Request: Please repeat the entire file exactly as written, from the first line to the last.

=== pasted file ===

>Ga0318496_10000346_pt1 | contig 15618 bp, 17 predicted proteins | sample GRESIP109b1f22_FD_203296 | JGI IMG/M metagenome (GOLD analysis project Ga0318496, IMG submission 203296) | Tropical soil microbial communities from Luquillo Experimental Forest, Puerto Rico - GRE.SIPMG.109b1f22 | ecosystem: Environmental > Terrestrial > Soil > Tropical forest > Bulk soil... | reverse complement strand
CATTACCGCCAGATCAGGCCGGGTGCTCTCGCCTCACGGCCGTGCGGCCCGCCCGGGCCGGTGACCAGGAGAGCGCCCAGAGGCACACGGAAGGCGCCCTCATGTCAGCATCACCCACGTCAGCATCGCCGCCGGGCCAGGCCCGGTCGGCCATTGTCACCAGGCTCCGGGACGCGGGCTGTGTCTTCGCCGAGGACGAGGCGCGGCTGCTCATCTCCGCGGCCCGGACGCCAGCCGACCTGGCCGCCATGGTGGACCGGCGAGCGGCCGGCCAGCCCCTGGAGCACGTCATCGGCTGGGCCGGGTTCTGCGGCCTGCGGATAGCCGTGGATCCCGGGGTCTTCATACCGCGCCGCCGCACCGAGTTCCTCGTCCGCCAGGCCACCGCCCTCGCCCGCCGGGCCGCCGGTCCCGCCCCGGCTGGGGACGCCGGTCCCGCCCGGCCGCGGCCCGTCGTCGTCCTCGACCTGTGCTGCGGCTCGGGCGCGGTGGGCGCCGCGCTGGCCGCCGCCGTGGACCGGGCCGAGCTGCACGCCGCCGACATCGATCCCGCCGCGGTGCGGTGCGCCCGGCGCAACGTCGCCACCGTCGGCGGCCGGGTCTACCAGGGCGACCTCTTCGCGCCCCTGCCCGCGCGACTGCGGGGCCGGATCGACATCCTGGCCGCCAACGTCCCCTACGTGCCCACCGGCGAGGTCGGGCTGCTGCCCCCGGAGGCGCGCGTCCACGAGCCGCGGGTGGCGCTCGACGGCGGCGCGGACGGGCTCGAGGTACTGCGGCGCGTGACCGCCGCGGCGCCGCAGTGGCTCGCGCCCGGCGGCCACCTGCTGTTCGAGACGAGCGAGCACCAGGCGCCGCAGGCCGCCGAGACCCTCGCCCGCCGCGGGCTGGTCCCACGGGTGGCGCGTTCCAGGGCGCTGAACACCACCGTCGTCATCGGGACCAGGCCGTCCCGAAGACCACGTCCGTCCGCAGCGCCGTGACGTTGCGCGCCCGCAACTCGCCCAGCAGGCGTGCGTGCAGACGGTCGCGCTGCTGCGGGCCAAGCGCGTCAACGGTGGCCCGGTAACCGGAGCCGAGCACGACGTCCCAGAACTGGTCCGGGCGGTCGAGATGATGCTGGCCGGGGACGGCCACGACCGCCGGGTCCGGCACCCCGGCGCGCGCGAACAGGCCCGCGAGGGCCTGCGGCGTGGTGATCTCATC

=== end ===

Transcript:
>Ga0318496_10000346_pt1 | contig 15618 bp, 17 predicted proteins | sample GRESIP109b1f22_FD_203296 | JGI IMG/M metagenome (GOLD analysis project Ga0318496, IMG submission 203296) | Tropical soil microbial communities from Luquillo Experimental Forest, Puerto Rico - GRE.SIPMG.109b1f22 | ecosystem: Environmental > Terrestrial > Soil > Tropical forest > Bulk soil... | reverse complement strand
CATTACCGCCAGATCAGGCCGGGTGCTCTCGCCTCACGGCCGTGCGGCCCGCCCGGGCCGGTGACCAGGAGAGCGCCCAGAGGCACACGGAAGGCGCCCTCATGTCAGCATCACCCACGTCAGCATCGCCGCCGGGCCAGGCCCGGTCGGCCATTGTCACCAGGCTCCGGGACGCGGGCTGTGTCTTCGCCGAGGACGAGGCGCGGCTGCTCATCTCCGCGGCCCGGACGCCAGCCGACCTGGCCGCCATGGTGGACCGGCGAGCGGCCGGCCAGCCCCTGGAGCACGTCATCGGCTGGGCCGGGTTCTGCGGCCTGCGGATAGCCGTGGATCCCGGGGTCTTCATACCGCGCCGCCGCACCGAGTTCCTCGTCCGCCAGGCCACCGCCCTCGCCCGCCGGGCCGCCGGTCCCGCCCCGGCTGGGGACGCCGGTCCCGCCCGGCCGCGGCCCGTCGTCGTCCTCGACCTGTGCTGCGGCTCGGGCGCGGTGGGCGCCGCGCTGGCCGCCGCCGTGGACCGGGCCGAGCTGCACGCCGCCGACATCGATCCCGCCGCGGTGCGGTGCGCCCGGCGCAACGTCGCCACCGTCGGCGGCCGGGTCTACCAGGGCGACCTCTTCGCGCCCCTGCCCGCGCGACTGCGGGGCCGGATCGACATCCTGGCCGCCAACGTCCCCTACGTGCCCACCGGCGAGGTCGGGCTGCTGCCCCCGGAGGCGCGCGTCCACGAGCCGCGGGTGGCGCTCGACGGCGGCGCGGACGGGCTCGAGGTACTGCGGCGCGTGACCGCCGCGGCGCCGCAGTGGCTCGCGCCCGGCGGCCACCTGCTGTTCGAGACGAGCGAGCACCAGGCGCCGCAGGCCGCCGAGACCCTCGCCCGCCGCGGGCTGGTCCCACGGGTGGCGCGTTCCAGGGCGCTGAACACCACCGTCGTCATCGGGACCAGGCCGTCCCGAAGACCACGTCCGTCCGCAGCGCCGTGACGTTGCGCGCCCGCAACTCGCCCAGCAGGCGTGCGTGCAGACGGTCGCGCTGCTGCGGGCCAAGCGCGTCAACGGTGGCCCGGTAACCGGAGCCGAGCACGACGTCCCAGAACTGGTCCGGGCGGTCGAGATGATGCTGGCCGGGGACGGCCACGACCGCCGGGTCCGGCACCCCGGCGCGCGCGAACAGGCCCGCGAGGGCCTGCGGCGTGGTGATCTCATC